p. 111

Our experiences shape our meanings and then the meanings shape our experiences of the future. Let me illustrate this concept for you. I was watching a local television program in spring 1987 called “Gotcha Chicago.” It was about some local celebrities who played practical jokes on other Chicago notables. In one segment of the program the TV station hired a man to stand on the sidewalk along Michigan Avenue holding a sign that read “FREE MONEY – TODAY ONLY.” (For those of you who are not familiar with Chicago, Michigan Avenue is home to many of the most expensive and fashionable department stores and boutiques in the city.) The man’s pockets were stuffed with cash, and he had been instructed to give money to anyone who asked for it. Considering that Michigan Avenue is one of the busiest areas of the city, how many people do you think took him up on his offer and asked for some money?

Out of all the people who walked by and read the sign, only one person stopped and said, “Great! May I have a quarter to buy a bus transfer?” Otherwise, no one would even go near him. Eventually he grew frustrated and started crying out, “Do you want any money? Please take my money. I can’t give it away fast enough.” Everybody just walked around him as though he didn’t exist. He approached one businessman asking, “”Would you like some money?” And the man responded, “No today.” The “plant” said, “How many days does this happen?” as he tried to give him a handful of cash, while continuing to say “Would you please take this?” The businessman responded with a terse “no” and walked on.

Now here is a situation where the environment was expressing itself in a way that only one person had the mental structure to perceive. For the rest of the people, there was no meaning inside of them that they could directly correlate with the actual environmental conditions. Other than the one person who asked for a quarter, nobody looked at the sign and said to themselves “Great!” Somebody is giving away free money, I wonder how much he will give me.”

People’s responses to the conditions shouldn’t be too surprising because we generally don’t believe that money is ever free. And we can know what people believed about the situation by just observing their behavior. If they thought that it was possible to get free money, we can assume that they would not have walked by, ignoring the opportunity to get some. So the meaning they attached and what they experienced corresponded to their belief that “free money” isn’t possible or nobody gives away money on the street – no strings attached. In fact, most people probably thought he was crazy, which would explain why people went out of their way to walk around him to avoid contact.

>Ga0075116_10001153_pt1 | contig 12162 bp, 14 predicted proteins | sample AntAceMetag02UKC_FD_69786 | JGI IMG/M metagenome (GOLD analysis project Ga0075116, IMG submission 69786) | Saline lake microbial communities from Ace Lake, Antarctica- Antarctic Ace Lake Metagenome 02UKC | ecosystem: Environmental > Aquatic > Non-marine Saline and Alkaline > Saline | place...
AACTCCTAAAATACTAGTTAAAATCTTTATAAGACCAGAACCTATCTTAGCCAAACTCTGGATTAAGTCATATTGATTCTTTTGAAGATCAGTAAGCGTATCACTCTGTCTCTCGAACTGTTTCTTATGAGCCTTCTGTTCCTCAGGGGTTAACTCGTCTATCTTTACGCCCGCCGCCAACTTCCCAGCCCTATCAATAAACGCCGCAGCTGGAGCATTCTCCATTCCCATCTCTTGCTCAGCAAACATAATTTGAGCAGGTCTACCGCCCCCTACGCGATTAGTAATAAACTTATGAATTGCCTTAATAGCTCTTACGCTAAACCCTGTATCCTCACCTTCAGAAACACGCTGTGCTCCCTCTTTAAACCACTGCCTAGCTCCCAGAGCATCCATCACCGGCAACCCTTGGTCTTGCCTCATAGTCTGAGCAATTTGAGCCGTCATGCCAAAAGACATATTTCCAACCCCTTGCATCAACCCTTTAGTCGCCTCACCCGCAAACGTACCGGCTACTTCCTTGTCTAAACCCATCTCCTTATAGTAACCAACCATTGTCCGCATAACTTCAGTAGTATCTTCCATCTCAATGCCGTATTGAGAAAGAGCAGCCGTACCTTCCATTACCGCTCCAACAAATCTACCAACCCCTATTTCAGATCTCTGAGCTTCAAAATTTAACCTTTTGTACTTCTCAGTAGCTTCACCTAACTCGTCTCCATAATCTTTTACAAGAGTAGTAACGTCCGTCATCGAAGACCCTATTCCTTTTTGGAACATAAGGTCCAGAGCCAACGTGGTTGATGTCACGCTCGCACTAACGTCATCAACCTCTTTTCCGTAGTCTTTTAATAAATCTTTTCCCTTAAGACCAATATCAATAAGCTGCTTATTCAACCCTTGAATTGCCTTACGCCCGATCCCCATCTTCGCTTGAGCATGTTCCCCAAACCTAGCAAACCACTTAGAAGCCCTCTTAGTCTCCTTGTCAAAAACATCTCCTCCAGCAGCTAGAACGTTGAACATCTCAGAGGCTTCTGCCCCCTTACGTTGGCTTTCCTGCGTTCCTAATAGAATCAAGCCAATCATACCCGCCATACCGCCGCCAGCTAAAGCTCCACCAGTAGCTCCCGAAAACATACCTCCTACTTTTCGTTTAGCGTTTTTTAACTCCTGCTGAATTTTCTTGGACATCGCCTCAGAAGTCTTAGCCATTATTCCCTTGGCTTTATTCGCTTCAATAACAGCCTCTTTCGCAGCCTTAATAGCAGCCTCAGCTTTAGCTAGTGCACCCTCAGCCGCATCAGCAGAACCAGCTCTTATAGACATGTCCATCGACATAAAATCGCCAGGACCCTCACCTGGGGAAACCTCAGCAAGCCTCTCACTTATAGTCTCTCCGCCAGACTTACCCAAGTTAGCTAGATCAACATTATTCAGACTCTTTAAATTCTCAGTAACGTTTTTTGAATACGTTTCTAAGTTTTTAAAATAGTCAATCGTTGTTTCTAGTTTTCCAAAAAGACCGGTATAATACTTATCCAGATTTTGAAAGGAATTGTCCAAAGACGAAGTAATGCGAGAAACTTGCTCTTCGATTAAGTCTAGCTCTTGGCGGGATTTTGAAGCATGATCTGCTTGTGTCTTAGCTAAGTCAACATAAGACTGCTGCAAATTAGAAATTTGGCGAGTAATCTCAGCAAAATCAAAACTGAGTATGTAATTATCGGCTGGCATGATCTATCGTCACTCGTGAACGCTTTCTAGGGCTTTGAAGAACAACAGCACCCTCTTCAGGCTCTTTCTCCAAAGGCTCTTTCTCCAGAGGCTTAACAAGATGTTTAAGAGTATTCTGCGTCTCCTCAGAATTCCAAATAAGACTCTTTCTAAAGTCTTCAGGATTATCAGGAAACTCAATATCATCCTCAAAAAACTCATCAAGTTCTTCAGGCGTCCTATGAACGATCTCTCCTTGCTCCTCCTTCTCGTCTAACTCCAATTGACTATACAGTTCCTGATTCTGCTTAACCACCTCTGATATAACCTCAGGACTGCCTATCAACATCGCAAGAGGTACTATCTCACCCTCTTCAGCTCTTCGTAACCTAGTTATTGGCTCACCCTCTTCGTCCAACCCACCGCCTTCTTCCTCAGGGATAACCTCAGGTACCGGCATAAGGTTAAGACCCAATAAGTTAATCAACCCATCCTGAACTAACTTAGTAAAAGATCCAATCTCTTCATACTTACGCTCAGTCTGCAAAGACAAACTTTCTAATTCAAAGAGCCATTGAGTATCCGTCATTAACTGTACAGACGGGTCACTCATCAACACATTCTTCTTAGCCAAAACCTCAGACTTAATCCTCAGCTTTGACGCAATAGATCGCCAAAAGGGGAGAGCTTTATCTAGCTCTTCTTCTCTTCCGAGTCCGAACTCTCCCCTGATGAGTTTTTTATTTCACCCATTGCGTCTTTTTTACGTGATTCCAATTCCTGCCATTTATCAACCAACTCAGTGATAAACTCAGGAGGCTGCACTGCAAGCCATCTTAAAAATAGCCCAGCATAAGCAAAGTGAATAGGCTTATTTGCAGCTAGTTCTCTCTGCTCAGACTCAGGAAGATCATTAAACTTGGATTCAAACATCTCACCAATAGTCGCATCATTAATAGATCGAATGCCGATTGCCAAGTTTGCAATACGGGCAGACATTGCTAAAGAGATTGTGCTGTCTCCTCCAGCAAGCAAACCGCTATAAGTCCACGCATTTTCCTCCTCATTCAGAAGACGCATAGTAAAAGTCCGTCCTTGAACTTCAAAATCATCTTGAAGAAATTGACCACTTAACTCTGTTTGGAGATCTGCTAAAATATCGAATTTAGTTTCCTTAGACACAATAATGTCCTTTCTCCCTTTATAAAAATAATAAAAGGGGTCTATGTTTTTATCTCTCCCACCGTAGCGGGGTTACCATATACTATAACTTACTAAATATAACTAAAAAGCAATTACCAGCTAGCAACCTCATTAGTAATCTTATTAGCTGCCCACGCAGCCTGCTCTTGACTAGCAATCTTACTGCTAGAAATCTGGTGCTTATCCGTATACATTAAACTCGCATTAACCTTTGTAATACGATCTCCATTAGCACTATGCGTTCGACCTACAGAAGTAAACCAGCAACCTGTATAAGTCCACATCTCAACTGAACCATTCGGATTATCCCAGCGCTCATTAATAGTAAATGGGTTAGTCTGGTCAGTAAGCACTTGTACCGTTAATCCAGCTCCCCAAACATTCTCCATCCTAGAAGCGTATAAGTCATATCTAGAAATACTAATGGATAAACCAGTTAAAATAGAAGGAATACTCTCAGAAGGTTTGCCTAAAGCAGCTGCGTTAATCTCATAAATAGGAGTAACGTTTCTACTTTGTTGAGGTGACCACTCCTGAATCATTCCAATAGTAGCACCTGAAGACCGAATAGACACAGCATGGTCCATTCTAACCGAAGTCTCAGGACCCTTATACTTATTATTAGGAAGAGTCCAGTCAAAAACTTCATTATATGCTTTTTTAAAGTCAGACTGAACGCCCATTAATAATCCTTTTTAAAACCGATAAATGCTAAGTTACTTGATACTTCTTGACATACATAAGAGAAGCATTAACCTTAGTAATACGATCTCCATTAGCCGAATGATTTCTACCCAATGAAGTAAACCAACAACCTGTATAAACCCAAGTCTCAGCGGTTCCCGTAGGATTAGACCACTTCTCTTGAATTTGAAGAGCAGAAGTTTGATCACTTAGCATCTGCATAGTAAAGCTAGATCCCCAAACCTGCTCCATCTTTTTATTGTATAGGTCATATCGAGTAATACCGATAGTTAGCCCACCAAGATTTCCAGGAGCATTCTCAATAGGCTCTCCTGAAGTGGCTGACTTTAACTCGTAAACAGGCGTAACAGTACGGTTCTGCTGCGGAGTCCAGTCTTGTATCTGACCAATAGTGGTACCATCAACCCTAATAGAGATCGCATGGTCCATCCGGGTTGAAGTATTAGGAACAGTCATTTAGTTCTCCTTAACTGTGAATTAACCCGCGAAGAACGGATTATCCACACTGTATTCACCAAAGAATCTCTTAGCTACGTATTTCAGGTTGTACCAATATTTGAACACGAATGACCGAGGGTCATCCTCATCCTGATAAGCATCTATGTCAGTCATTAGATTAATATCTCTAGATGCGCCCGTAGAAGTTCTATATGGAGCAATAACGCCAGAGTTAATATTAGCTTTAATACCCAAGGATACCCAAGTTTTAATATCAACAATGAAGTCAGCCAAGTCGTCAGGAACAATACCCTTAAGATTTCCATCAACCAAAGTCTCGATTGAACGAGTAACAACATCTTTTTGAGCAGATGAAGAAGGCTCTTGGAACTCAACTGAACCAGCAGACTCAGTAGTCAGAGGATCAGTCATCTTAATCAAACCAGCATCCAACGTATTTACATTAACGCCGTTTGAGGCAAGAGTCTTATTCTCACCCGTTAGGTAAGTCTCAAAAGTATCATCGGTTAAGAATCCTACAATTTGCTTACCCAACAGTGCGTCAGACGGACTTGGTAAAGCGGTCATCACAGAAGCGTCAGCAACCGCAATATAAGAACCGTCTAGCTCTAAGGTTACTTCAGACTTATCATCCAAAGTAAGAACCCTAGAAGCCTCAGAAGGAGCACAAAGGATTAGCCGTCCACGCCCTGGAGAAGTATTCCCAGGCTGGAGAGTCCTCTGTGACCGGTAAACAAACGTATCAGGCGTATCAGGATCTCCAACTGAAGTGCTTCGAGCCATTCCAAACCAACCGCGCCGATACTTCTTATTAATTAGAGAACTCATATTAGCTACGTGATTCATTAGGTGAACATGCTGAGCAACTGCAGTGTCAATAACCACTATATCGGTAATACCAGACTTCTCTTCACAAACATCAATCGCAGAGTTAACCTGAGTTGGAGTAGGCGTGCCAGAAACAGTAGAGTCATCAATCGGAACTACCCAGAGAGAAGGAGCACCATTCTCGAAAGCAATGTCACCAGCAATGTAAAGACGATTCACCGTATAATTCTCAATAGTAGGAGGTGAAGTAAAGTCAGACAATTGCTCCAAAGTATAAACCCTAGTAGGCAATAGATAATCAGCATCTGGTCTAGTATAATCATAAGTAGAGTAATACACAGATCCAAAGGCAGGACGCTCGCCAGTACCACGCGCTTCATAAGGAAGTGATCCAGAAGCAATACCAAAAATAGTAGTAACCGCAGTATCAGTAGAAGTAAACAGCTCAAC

However, the environment was expressing itself in exactly the way in which it was representing itself. The sign reading “free money” was the truth, but the information “free money” did not connect with anything in anyone’s mental environment so that it could be perceived as the truth. There was a direct one-to-one relationship between what any given individual believed, what he perceived, and what he experienced. Except for one man, everyone else obviously did not believe in the possibility of free money; they probably perceived a crazy man and thus had an erroneous experience relative to the conditions. Now, the environment did not choose the meaning any of these people placed on the information it was offering. And if the environment did not choose, then each individual created his own experience out of the situation that was presented to him. There were a number of alternate experiences available and each alternate experience would correspond to the type of belief someone would have about the possibilities.

p. 111-113

People think of their beliefs and subsequent experiences as a fact of reality instead of a belief about reality.

p. 113

Unless we are open or even know how to be open to new information that could lead to new experiences, we will experience the closed-loop nature of our beliefs every moment, assuming the whole time that what we experienced in each situation was the only possibility available.

p. 113

Learning to drive is an excellent example that illustrates how fear narrows our focus of attention. The dangers of driving are obvious even to someone who has never driven before. It isn’t too difficult to imagine the harmful effects of a head-on collision. Without having developed the necessary skills to control the car, the new driver would lack the confidence to know that he can respond appropriately to any given situation. That is, he doesn’t trust himself. As a result, he will feel some degree of uncomfortableness or fear when he drives. The fear will, in turn, cause him to focus his attention on the oncoming traffic or concentrate on the eye/hand coordination necessary to keep the car in the appropriate lane. Because he is so focused on what he can’t do and what may happen as a result, he has little if any of his attention available to do anything else, like carry on a conversation with a passenger, notice the scenery in his peripheral vision, or even read road signs. All this other environmental information is available and perceivable, but in his case it is either blocked or unnoticed because he has to devote so much of his attention to the object of his fear (the lack of control he has over the car). At the point where he becomes comfortable with his ability to drive safely, his field of awareness will open up allowing him to perceive all this other information.

p. 115-116

The purpose of fear is to help us avoid those things in the environment we have learned to perceive as threatening.